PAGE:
NOTES ON LEBANON AND CHILD ABDUCTION

Jeremy D. Morley

Return of children abducted to or in Lebanon

  • Jeremy Morley has testified as an expert witness with respect to the laws and practices of Lebanon in respect of international child abduction to Lebanon, and his testimony has been accepted and relied upon.
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  • There are extreme difficulties in returning a child to the United States from Lebanon when retained by a Lebanese parent.
  • Lebanon is not a party to the Hague Convention on the Civil Aspects of International Child Abduction.
  • There are no extradition treaties between Lebanon and the United States.
  • Under Lebanese law, Lebanese nationals may prevent their wives and children (even if they are American citizens) from leaving Lebanon.
  • Lebanon does not recognize international parental kidnapping as a crime.
  • Issues of child custody and divorce in Lebanon are generally decided in religious courts under religious law. Thus, if the father is a Sunni Muslim and the mother is a Christian the custody of their children will normally be decided by a Sunni Muslim court.
  • One might petition a civil court to handle a custody case instead of a religious court. The issue would be whether the religious court has jurisdiction. It could take up to two years to have the civil court assume jurisdiction and a minimum of four to five years to have the case decided.
  • For Sunni Muslims, the mother has physical custody of her children until they are 12 years old, and then they are to be in the physical custody of their fathers.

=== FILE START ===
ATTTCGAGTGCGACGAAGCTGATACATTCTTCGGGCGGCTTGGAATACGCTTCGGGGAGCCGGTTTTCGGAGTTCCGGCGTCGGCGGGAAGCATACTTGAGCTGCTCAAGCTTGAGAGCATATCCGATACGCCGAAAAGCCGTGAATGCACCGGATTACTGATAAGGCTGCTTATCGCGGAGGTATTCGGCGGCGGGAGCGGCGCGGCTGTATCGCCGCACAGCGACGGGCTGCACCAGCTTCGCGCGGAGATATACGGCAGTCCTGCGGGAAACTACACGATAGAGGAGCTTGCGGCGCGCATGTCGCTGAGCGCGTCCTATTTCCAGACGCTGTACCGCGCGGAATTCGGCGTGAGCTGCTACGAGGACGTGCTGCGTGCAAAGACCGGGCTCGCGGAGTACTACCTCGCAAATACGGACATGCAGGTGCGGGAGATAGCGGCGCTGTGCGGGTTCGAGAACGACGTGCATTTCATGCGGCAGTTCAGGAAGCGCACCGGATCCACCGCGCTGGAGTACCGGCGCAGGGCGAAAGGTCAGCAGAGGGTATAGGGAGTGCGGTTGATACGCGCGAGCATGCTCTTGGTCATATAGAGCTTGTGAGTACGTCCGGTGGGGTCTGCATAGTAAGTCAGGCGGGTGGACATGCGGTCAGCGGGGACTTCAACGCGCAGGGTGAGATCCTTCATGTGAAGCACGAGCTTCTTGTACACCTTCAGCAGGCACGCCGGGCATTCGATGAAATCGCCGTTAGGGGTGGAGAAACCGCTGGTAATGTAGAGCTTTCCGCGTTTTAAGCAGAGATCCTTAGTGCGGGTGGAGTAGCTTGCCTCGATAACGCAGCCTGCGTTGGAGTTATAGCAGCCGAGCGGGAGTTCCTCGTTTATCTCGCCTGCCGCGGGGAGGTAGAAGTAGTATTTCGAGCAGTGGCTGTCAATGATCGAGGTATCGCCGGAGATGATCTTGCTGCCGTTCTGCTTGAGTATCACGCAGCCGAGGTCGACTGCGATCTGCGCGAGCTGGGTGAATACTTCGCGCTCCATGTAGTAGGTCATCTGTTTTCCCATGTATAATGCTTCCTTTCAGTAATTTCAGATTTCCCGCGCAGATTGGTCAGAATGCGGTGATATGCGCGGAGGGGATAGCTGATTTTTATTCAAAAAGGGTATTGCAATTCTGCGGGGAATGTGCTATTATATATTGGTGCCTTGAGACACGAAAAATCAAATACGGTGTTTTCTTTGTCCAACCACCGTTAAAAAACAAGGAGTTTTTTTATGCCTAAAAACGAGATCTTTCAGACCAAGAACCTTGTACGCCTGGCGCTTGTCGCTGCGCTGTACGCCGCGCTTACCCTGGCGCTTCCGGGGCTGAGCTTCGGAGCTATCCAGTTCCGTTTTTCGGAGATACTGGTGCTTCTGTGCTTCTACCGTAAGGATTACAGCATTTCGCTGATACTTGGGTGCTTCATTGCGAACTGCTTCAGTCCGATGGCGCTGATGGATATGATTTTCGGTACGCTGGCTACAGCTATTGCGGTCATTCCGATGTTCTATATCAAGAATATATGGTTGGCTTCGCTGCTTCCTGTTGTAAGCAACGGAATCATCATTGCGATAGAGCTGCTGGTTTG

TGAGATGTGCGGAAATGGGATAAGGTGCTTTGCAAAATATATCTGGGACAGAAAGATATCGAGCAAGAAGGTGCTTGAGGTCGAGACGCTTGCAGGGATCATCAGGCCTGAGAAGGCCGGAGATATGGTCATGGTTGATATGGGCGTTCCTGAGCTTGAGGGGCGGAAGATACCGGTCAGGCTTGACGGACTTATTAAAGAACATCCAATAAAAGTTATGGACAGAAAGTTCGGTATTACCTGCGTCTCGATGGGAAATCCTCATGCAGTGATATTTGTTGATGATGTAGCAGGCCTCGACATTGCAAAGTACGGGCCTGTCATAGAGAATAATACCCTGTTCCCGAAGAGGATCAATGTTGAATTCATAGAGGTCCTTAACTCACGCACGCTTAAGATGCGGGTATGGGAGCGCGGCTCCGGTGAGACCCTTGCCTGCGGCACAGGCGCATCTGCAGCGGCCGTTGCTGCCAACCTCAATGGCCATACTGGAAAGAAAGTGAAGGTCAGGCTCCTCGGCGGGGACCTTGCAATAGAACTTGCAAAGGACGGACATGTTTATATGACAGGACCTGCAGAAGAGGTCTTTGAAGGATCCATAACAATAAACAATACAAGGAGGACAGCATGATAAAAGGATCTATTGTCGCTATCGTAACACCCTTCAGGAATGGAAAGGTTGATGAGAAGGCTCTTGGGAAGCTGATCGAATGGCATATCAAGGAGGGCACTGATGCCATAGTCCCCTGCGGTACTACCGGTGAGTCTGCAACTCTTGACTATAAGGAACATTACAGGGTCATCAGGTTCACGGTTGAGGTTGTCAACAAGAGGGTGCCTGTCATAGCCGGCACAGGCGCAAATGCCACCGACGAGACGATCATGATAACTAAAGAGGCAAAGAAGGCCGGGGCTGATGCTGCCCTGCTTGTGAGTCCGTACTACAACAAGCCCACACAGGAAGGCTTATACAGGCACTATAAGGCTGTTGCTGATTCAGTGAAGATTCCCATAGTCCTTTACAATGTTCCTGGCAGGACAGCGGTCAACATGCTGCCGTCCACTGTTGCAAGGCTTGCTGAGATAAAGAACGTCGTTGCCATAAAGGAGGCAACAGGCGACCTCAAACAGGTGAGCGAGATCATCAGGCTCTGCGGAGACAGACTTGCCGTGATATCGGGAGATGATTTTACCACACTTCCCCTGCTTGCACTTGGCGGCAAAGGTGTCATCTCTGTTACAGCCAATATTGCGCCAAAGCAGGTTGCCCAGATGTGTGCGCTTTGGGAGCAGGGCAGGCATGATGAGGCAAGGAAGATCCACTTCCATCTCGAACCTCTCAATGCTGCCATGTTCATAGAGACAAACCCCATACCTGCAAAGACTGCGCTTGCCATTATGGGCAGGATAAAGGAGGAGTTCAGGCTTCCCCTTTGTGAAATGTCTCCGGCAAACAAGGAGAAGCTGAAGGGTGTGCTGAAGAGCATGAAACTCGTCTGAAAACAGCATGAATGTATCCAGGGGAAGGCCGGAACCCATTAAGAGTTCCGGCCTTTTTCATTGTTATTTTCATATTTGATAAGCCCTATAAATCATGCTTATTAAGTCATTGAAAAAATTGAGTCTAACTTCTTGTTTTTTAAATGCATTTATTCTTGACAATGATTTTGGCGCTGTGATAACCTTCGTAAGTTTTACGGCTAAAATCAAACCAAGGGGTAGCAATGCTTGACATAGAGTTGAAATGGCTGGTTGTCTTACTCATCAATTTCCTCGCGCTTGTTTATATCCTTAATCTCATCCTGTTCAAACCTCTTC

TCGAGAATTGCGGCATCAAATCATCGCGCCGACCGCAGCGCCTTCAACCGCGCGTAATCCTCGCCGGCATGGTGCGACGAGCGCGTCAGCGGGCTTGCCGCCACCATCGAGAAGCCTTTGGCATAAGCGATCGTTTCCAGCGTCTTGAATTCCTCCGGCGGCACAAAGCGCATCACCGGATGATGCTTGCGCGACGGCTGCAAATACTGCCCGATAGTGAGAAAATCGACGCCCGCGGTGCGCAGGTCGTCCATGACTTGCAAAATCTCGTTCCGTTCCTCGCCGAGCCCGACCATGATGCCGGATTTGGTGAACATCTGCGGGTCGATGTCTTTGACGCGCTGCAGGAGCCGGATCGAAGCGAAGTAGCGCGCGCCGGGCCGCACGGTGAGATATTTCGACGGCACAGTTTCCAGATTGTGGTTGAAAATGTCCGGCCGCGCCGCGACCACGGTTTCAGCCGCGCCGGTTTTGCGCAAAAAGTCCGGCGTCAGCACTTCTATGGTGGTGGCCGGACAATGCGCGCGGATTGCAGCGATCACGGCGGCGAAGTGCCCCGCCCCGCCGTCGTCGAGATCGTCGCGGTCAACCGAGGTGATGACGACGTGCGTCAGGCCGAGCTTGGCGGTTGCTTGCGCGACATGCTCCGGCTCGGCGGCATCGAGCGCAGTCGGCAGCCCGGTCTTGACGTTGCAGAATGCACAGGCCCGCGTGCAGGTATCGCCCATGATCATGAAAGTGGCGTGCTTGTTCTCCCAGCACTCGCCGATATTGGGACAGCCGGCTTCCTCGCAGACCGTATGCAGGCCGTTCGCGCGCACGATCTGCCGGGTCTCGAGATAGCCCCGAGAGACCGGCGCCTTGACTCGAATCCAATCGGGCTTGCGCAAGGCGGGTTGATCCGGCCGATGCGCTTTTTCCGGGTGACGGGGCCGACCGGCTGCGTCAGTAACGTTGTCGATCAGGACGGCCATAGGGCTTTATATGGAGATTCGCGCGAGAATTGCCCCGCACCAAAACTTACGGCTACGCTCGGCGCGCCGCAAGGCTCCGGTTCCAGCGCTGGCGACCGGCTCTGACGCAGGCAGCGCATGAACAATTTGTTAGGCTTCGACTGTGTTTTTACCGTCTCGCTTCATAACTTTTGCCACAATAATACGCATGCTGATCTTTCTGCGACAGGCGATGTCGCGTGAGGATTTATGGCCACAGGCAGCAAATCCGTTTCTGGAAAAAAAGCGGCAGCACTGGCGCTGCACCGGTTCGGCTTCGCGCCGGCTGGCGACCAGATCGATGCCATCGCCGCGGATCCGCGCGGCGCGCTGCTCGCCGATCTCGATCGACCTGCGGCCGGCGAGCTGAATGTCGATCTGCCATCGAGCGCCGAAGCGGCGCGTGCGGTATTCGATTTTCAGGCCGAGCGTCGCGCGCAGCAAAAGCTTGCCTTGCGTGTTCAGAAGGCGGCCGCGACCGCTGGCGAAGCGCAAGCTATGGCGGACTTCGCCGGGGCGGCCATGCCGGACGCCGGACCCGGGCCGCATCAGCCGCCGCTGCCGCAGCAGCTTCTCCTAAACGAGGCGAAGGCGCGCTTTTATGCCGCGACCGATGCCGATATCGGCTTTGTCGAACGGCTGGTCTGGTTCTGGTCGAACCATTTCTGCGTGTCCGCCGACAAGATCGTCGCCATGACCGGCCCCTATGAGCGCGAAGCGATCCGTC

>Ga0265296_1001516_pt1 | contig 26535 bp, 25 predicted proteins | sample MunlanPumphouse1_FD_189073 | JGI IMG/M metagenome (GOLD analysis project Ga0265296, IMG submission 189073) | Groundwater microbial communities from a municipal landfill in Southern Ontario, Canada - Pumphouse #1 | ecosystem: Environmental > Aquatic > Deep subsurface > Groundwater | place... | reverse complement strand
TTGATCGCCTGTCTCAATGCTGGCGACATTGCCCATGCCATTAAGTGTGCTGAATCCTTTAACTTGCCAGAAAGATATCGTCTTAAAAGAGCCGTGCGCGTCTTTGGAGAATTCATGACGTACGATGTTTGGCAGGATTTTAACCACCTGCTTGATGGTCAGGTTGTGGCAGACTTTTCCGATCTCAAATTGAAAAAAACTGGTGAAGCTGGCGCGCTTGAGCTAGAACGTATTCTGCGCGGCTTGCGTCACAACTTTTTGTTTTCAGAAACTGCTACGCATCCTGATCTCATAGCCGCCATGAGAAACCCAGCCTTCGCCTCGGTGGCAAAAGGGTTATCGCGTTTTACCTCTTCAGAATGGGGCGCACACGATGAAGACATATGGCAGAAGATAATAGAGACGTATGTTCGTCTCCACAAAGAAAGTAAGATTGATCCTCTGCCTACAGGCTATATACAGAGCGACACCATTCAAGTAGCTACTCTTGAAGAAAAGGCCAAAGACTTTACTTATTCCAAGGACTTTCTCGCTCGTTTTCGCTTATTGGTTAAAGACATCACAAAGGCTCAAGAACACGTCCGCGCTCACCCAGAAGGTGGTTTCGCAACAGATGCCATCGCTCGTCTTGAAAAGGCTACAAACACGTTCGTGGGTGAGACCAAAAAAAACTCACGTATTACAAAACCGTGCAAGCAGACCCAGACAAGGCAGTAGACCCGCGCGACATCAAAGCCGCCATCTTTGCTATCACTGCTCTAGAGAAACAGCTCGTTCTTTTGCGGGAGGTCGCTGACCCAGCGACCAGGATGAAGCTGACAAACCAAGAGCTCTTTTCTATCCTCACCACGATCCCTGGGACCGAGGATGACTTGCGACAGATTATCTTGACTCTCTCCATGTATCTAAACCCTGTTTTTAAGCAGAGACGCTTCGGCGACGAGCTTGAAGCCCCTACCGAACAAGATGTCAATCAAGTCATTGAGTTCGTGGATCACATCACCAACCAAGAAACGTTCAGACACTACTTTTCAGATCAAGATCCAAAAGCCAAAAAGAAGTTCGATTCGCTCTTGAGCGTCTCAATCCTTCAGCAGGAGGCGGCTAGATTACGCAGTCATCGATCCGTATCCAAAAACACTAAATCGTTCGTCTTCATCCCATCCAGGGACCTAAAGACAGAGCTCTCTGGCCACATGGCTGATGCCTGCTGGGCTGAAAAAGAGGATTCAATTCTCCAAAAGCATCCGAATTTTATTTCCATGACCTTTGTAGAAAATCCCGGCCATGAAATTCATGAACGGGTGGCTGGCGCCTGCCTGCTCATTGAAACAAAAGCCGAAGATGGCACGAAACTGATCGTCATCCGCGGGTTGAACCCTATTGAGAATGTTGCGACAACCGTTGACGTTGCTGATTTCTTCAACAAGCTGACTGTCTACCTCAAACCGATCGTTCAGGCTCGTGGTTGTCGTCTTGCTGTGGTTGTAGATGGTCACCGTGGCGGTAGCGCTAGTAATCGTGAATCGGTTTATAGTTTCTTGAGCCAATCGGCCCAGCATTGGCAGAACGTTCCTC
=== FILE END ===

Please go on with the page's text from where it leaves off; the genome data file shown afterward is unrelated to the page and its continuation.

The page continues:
• For Shia Muslims the mother's physical custody generally ends for boys at age 2 and for girls at age 7.
  • For Druze, the mother's physical custody generally ends for boys at age 12 and for girls at age 14.
  • For Christian Orthodox, mothers have custody of their daughters until the age of 15 and for sons until the age of 14.
  • For Protestants, mothers have custody of their daughters until the age of 12 and of sons until the age of 13.  
  • The Catholic Personal Status lawdoes not state a specific age but provides that mothers may nurse their babies until they are 2 years old.
  • If a father establishes that the mother is unfit or lacking good moral character, she will lose any right to the child. Muslim law requires a child to be raised in the Muslim faith, and if it were proven that a mother tried to raise the child as a Christian, she could be found unfit.
  • American/Lebanese dual nationals who carry Lebanese papers will be treated as Lebanese nationals by security authorities.
  • A child who is a dual American and Lebanese citizen would be bound by Lebanese law in the eyes of the Lebanese civil courts.
  • The U.S. State Department cannot offer any real assistance even if there were a United States court order directing the return of the child from Lebanon.

Providing wise and experienced legal counsel to international families for many years

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